I usually try to ignore online trends that are well covered in main stream media, but because I have had so many inquiries from our customers and friends, I want to write to share my thoughts on the recent drama surrounding Facebook and the changes brought about as facts have come to life regarding Cambridge Analytica. The following are answers to the main 2 questions that I have been hearing.
Question 1: How do I find out if my data has been breached?
I am a firm believer in starting out with the simple stuff. This feature is listed in Facebook’s help center. Doing a search for “Cambridge” or “Cambridge Analytica” on Facebook’s help center search bar will display the following page: “How can I tell if my info was shared with Cambridge Analytica?”
If you are logged into your Facebook account, the page will automatically tell you if your data was given to Cambridge Analytics via the “This is your digital life” app.
Question 2: How does this affect my advertising on Facebook?
This one requires a bit more explanation.
On January 11th, Mark Zuckerberg announced that Facebook would be changing its news feed algorithm to prioritize content from “friends, family and groups.”
This was done to encourage “meaningful interactions between people.”
Because of the de emphasis of business posts, businesses will most likely see a significant decrease in organic reach. This means news feeds will likely start to show more pictures of your best friend’s vacation to Hawaii and fewer notices of weekend sales at Kohls. If your business relies on Facebook advertising, this is obviously a troubling development.
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No one knows exactly what the impact of these news feed algorithm changes will be, but it is clear that businesses on Facebook will have to work hard to continue reaching their customers through “meaningful interactions.” Here are some preliminary thoughts on how this might work.
1. Post Engaging, Valuable Content That Prompts Comments
Mr. Zuckerberg wrote in his announcement that “Pages making posts that people generally don’t react to or comment on could see the biggest decreases in distribution. Pages whose posts prompt conversations between friends will see less of an effect.”
Brands must focus on creative content that starts conversations between users. To accomplish this, try including questions in your posts, or write about timely topics that users are sure to have an opinion on. (Like finding out if Cambridge Analytica has your data…see how this works?)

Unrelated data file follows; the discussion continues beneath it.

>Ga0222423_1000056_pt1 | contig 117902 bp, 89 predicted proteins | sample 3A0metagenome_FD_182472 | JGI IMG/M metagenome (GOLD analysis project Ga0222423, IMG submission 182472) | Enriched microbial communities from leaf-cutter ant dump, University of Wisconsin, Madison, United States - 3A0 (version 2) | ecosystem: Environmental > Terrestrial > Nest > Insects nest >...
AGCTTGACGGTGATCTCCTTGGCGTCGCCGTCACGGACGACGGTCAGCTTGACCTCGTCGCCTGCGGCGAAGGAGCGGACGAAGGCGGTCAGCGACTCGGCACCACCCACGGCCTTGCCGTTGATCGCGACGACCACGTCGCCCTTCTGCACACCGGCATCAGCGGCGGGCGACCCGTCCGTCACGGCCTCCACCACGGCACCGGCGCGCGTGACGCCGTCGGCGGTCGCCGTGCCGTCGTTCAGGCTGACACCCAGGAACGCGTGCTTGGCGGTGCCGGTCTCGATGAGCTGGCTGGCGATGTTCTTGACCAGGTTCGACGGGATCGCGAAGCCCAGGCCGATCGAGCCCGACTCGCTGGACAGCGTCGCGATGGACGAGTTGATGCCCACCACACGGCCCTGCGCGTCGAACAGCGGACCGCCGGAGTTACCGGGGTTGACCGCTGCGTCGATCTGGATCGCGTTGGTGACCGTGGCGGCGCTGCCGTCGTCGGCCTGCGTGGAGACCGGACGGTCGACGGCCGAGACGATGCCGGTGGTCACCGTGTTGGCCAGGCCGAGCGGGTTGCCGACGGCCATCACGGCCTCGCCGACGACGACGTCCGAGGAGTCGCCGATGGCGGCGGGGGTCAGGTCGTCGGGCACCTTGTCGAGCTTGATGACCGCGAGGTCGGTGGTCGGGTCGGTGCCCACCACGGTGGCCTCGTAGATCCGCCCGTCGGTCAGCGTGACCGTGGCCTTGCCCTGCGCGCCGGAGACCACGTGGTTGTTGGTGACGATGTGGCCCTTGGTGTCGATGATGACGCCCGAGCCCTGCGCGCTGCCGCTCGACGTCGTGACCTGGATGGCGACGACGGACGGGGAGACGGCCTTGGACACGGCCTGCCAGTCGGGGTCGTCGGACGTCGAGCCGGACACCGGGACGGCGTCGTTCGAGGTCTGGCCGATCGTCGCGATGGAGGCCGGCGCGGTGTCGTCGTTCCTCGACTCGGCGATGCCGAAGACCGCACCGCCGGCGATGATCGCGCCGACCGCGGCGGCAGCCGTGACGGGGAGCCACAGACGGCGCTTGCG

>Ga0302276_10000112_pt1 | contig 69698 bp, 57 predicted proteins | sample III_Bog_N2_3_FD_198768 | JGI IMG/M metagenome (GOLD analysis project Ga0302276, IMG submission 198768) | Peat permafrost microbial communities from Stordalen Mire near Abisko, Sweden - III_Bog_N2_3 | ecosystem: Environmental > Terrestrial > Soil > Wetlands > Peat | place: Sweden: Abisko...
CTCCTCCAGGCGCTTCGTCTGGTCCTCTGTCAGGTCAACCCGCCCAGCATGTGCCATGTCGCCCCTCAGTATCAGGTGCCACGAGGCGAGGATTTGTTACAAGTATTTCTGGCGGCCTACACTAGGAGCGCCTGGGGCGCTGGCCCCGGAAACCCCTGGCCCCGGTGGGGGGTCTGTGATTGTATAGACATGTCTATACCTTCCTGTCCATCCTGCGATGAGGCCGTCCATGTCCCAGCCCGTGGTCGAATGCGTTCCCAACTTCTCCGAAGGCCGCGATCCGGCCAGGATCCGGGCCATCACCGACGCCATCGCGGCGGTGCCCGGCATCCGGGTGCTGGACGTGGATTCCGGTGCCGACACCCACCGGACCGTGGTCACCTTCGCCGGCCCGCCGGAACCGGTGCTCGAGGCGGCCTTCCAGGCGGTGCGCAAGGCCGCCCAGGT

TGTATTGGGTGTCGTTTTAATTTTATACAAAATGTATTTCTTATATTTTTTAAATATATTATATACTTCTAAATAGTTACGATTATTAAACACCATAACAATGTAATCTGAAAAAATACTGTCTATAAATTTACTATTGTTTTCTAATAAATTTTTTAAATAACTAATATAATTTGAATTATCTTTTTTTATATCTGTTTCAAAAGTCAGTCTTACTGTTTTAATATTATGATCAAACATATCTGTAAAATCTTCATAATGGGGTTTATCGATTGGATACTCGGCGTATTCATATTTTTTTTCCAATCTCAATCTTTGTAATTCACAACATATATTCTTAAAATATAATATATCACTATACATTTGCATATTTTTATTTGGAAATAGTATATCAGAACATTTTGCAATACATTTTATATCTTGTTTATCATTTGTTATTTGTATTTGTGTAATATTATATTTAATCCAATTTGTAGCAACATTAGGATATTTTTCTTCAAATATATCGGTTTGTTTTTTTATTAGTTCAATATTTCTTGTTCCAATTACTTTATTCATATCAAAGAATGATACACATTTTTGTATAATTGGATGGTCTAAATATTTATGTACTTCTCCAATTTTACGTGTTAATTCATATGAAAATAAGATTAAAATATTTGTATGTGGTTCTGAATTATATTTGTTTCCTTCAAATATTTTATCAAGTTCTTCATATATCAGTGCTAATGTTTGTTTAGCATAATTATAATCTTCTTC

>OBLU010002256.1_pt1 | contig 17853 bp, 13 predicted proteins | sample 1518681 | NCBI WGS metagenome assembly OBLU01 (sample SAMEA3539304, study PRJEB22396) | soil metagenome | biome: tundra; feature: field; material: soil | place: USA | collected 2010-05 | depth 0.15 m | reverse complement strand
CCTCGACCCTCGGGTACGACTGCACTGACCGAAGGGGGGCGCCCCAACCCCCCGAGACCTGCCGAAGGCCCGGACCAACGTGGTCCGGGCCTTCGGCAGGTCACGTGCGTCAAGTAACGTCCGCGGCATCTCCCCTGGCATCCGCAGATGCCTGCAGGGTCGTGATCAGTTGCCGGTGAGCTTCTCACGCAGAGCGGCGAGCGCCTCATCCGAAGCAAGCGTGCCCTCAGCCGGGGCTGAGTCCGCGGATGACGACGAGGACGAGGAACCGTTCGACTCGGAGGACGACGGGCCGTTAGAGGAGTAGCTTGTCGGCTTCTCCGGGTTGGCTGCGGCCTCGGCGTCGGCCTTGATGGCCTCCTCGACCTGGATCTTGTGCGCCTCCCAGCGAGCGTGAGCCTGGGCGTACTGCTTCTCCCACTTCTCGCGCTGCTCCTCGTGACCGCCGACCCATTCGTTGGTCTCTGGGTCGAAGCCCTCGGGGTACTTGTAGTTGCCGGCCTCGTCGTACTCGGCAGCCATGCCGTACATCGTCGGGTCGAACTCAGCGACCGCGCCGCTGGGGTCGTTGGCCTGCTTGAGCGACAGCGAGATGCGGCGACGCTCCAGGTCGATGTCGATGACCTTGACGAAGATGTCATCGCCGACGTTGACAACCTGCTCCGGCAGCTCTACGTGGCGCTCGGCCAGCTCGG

The bottom line is that users will be more likely to see your Facebook posts if their friends and family are engaged by and commenting on it.
2. Ask Your Customers to Follow Your Facebook Page
One thing that’s not likely to change about the Facebook news feed is the ability for users to choose “See First” in their news feed preferences. Businesses should be asking customers to follow their page on Facebook and remind them about the “See First” option.
3. Post Video, Especially Facebook Live Videos
This is actually one of the “sure things” to implement to continue momentum under the new Facebook news feed algorithm. Videos are still favored, but live videos will be even more important. In his announcement, Zuckerberg wrote that “live videos often lead to discussion among viewers on Facebook—in fact, live videos on average get six times as many interactions as regular videos.”
4. Intelligently Increase Your Ad Budget
Once you have implemented the first 3 suggestions, consider increasing your ad budget. Facebook is reprioritizing content from brands and publishers, and knowing how to target the right audiences will be an important key to success.
Bottom Line: For online marketers, “algorithm change” is usually equivalent to “the more organic approach wins.” Facebook, Google and others are in a competition to provide the very best user experience. When that happens, traffic growth and use of the product take care of themselves. Google and Facebook represent two of the most successful online entities ever created. My suggestion is to follow their lead and put UX first.